State Workers

State pay shows benefits of education

The Washington State Capitol in Olympia. (Tony Overman/The Olympian)
The Washington State Capitol in Olympia. (Tony Overman/The Olympian)

Washington State University president Elson Floyd, who gave back most of a $125,000 pay raise last year, still appears to be the highest-paid state worker on the state’s payroll – at least in terms of base pay.

But his University of Washington counterpart, president Mark Emmert, earns considerably more, even though Emmert’s base salary is $5,000 less than Floyd’s. And UW football coach Steve Sarkisian makes more than either of them – more than $1 million a year – even though his basic state check pays him only $300,000 a year.

The state Office of Financial Management published a compilation of state workers’ pay this week, something the governor’s budget office does every odd-numbered year.

The database shows the base salaries for about 150,000 workers at state agencies, colleges and universities as of the second pay period in January 2009.

It does not include other forms of compensation.

For instance, Emmert’s listed salary of $620,004 doesn’t include the $250,000 a year he gets in deferred compensation, his $12,000 a year car allowance or the state’s $22,750 match to his pension.

“It doesn’t show the total compensation package,” said Norm Arkans, UW associate vice president for media relations and communications, referring to the state base salary database.

Combined, Emmert’s total state compensation is more than $900,000 and it would have been even higher had he not turned down a scheduled pay raise from the UW Regents last summer. Emmert also gets more than $340,000 in pay and stock options for serving on the boards of directors for a couple of companies.

Last year, Emmert was ranked as the second-highest paid public university president, while Floyd was 17th.

Floyd got a $125,000 raise in 2008 that boosted his base pay to $725,000, but he gave $100,000 back, citing statewide budget problems because of the recession.

Salaries for many other state workers in the database are understated because they don’t include other extras.

For instance, State Patrol troopers who are assigned as bodyguards for the governor – the executive protection unit – get an additional 10 percent premium. Likewise, troopers assigned to King County get 10 percent more than their counterparts in most other parts of the state, and lieutenants with a master’s degree get 10 percent more than a lieutenant with only a high school diploma.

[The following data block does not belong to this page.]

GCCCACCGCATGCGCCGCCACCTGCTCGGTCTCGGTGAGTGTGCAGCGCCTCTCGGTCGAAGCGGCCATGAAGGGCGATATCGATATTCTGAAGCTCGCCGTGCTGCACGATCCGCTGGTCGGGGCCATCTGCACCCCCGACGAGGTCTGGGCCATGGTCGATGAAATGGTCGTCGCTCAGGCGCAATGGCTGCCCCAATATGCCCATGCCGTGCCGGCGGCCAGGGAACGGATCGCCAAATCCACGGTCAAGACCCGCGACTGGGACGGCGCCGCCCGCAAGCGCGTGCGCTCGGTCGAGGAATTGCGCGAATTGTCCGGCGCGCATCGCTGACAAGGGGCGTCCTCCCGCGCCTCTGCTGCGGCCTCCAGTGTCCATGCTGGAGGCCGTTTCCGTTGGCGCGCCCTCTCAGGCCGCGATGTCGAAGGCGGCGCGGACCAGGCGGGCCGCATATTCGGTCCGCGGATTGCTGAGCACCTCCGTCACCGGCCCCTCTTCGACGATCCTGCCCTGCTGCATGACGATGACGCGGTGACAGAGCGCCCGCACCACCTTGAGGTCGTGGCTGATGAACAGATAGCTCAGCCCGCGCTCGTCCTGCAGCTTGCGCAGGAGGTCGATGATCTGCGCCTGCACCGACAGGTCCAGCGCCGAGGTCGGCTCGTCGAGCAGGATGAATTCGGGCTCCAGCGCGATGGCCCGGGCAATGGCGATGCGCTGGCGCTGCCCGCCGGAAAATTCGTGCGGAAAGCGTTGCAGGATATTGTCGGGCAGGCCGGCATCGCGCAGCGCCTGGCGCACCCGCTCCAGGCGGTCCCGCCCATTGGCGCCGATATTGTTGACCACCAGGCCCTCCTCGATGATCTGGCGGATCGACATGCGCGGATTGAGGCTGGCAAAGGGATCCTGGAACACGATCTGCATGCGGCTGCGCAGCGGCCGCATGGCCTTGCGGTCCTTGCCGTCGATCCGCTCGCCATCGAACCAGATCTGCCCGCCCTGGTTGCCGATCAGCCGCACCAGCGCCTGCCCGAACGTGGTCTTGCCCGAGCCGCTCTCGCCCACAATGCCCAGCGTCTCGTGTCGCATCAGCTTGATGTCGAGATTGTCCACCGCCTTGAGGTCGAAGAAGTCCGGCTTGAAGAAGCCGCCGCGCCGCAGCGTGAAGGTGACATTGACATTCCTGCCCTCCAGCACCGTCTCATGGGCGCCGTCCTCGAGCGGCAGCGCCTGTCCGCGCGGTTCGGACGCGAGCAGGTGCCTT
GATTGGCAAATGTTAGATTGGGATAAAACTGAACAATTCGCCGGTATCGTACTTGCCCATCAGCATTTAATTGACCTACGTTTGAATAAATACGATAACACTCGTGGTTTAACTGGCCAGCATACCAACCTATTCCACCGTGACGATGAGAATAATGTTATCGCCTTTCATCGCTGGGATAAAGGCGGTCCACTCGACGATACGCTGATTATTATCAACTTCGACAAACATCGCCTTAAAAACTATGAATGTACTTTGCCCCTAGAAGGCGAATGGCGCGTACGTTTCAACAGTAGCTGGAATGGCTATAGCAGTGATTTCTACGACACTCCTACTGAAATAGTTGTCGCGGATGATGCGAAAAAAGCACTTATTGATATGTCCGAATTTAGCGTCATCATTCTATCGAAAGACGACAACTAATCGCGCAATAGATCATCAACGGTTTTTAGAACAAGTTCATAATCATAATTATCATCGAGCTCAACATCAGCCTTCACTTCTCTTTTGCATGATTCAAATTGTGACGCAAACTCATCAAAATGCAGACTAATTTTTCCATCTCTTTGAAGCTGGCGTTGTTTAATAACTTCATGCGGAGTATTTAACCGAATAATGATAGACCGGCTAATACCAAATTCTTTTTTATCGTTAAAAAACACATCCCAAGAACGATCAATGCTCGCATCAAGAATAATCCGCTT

Likewise, prison guards who are stationed in remote locations, such as Coyote Ridge in Eastern Washington, get 5 percent more than prison guards at McNeil Island. State Department of Ecology workers who are fluent in a second language and are assigned to a translation team get 5 percent more pay than other ecology workers.

There are so many state college officials in higher pay ranges that the budget office publishes separate Top 100 lists. The highest-paid person at a state agency, Gary Bruebaker, chief investment officer for the state Investment Board, would be ranked only No. 31 on the higher education Top 100 salary list. Bruebaker earns $300,132 a year.

The governor? The state’s highest elected official ranks 15 on the general government list at $166,891 a year.

State universities have wide latitude to set salaries for their workers, although the Legislature still sets tuition rates for undergraduate students. Faced with a $9 billion shortfall this year, lawmakers authorized the four-year colleges to raise tuition by 14 percent each of the next two years.

The state cut overall spending by about $4 billion over the next two years and eliminated at least 1,500 jobs, some of them through layoffs. There isn’t likely to be much change in state salaries over the next two years because in most instances salaries have been frozen and most state agency workers won’t get cost of living adjustments for the next two years.

However, some state workers will get wage hikes because of promotions or because their longevity will allow them to move higher up on their respective salary grids.

Although the salary database generally is published in January, its release was delayed until August this year.

OFM spokesman Glenn Kuper said state agencies were asked to double-check listed base pay for their respective workers because the list released two years ago overstated salaries for some workers. That extra step added several months to the process, he said.

joe.turner@thenewstribune.com

Joseph Turner: 360-786-1826

blogs.thenewstribune.com/politics

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